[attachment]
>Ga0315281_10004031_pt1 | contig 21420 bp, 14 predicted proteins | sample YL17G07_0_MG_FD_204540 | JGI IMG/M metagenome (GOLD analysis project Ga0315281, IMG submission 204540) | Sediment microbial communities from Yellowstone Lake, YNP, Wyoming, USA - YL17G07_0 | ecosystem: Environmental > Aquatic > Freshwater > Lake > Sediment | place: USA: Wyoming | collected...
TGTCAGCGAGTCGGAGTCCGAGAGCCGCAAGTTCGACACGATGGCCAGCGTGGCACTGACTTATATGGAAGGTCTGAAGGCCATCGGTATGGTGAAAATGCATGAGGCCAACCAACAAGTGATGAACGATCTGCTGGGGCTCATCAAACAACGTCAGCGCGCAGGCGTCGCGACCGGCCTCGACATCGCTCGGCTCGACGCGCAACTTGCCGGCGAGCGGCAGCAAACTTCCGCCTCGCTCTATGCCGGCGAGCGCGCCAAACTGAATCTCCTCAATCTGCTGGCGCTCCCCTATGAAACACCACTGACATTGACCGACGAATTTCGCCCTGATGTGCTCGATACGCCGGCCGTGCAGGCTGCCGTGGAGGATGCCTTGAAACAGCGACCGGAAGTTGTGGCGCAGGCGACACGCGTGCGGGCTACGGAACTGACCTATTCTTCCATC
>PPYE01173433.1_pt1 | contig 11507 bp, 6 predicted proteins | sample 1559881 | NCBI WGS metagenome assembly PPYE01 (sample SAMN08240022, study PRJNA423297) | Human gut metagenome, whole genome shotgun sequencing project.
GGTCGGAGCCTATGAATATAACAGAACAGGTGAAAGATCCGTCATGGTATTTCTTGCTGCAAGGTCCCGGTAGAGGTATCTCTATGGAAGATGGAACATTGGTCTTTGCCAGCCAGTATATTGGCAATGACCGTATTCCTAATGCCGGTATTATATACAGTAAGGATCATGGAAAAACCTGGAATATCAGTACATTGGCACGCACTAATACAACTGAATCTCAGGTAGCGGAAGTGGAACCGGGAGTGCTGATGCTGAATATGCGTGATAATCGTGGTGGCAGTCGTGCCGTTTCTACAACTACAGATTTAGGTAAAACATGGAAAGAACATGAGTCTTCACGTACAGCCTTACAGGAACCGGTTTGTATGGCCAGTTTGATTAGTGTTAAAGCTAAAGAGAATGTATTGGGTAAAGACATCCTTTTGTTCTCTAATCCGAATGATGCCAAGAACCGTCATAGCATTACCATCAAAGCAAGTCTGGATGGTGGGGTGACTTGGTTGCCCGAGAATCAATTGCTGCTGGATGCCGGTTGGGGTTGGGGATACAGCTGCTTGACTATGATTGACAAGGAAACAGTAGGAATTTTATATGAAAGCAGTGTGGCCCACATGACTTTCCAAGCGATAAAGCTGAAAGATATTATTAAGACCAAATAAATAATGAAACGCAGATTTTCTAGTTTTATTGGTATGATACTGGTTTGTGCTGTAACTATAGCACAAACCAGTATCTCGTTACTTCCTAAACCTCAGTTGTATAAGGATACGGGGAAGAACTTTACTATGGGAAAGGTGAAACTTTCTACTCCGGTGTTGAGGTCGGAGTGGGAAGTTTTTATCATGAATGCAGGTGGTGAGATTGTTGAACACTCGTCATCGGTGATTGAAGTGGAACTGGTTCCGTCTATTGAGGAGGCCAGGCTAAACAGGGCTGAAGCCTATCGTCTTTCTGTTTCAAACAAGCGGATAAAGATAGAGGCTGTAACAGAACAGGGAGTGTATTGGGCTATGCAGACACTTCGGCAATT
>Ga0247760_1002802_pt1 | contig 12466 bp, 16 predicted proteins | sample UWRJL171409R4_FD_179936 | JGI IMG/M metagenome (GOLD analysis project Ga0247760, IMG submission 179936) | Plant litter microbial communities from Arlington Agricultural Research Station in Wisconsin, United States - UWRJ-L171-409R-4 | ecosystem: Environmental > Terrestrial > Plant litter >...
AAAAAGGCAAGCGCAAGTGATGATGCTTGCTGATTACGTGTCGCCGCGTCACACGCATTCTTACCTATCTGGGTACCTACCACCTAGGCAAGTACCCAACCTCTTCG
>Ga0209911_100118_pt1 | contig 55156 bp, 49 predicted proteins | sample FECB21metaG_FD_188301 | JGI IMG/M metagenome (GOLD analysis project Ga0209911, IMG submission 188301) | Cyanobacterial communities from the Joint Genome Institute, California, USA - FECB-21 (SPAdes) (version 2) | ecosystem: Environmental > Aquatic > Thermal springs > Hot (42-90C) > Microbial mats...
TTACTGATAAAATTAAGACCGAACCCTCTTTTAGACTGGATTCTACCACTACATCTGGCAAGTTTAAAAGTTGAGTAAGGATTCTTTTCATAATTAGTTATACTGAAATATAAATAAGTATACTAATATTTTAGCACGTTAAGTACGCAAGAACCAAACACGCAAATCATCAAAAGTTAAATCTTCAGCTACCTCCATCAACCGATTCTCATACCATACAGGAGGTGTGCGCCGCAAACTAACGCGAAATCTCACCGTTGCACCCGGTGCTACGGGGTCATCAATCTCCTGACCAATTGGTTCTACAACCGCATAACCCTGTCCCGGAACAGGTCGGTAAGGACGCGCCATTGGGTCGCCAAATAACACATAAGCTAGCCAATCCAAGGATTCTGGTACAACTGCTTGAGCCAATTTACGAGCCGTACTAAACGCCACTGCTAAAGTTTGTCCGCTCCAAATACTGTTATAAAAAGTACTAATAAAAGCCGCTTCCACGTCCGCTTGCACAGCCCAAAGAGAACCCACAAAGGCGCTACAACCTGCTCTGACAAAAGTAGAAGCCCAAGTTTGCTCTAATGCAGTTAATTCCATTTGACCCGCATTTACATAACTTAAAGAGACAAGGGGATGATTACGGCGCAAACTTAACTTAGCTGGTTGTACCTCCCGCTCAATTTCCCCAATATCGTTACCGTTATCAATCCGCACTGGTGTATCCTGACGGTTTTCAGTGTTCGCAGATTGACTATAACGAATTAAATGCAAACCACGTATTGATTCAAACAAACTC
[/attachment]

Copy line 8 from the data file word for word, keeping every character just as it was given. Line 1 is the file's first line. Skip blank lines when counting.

TTACTGATAAAATTAAGACCGAACCCTCTTTTAGACTGGATTCTACCACTACATCTGGCAAGTTTAAAAGTTGAGTAAGGATTCTTTTCATAATTAGTTATACTGAAATATAAATAAGTATACTAATATTTTAGCACGTTAAGTACGCAAGAACCAAACACGCAAATCATCAAAAGTTAAATCTTCAGCTACCTCCATCAACCGATTCTCATACCATACAGGAGGTGTGCGCCGCAAACTAACGCGAAATCTCACCGTTGCACCCGGTGCTACGGGGTCATCAATCTCCTGACCAATTGGTTCTACAACCGCATAACCCTGTCCCGGAACAGGTCGGTAAGGACGCGCCATTGGGTCGCCAAATAACACATAAGCTAGCCAATCCAAGGATTCTGGTACAACTGCTTGAGCCAATTTACGAGCCGTACTAAACGCCACTGCTAAAGTTTGTCCGCTCCAAATACTGTTATAAAAAGTACTAATAAAAGCCGCTTCCACGTCCGCTTGCACAGCCCAAAGAGAACCCACAAAGGCGCTACAACCTGCTCTGACAAAAGTAGAAGCCCAAGTTTGCTCTAATGCAGTTAATTCCATTTGACCCGCATTTACATAACTTAAAGAGACAAGGGGATGATTACGGCGCAAACTTAACTTAGCTGGTTGTACCTCCCGCTCAATTTCCCCAATATCGTTACCGTTATCAATCCGCACTGGTGTATCCTGACGGTTTTCAGTGTTCGCAGATTGACTATAACGAATTAAATGCAAACCACGTATTGATTCAAACAAACTC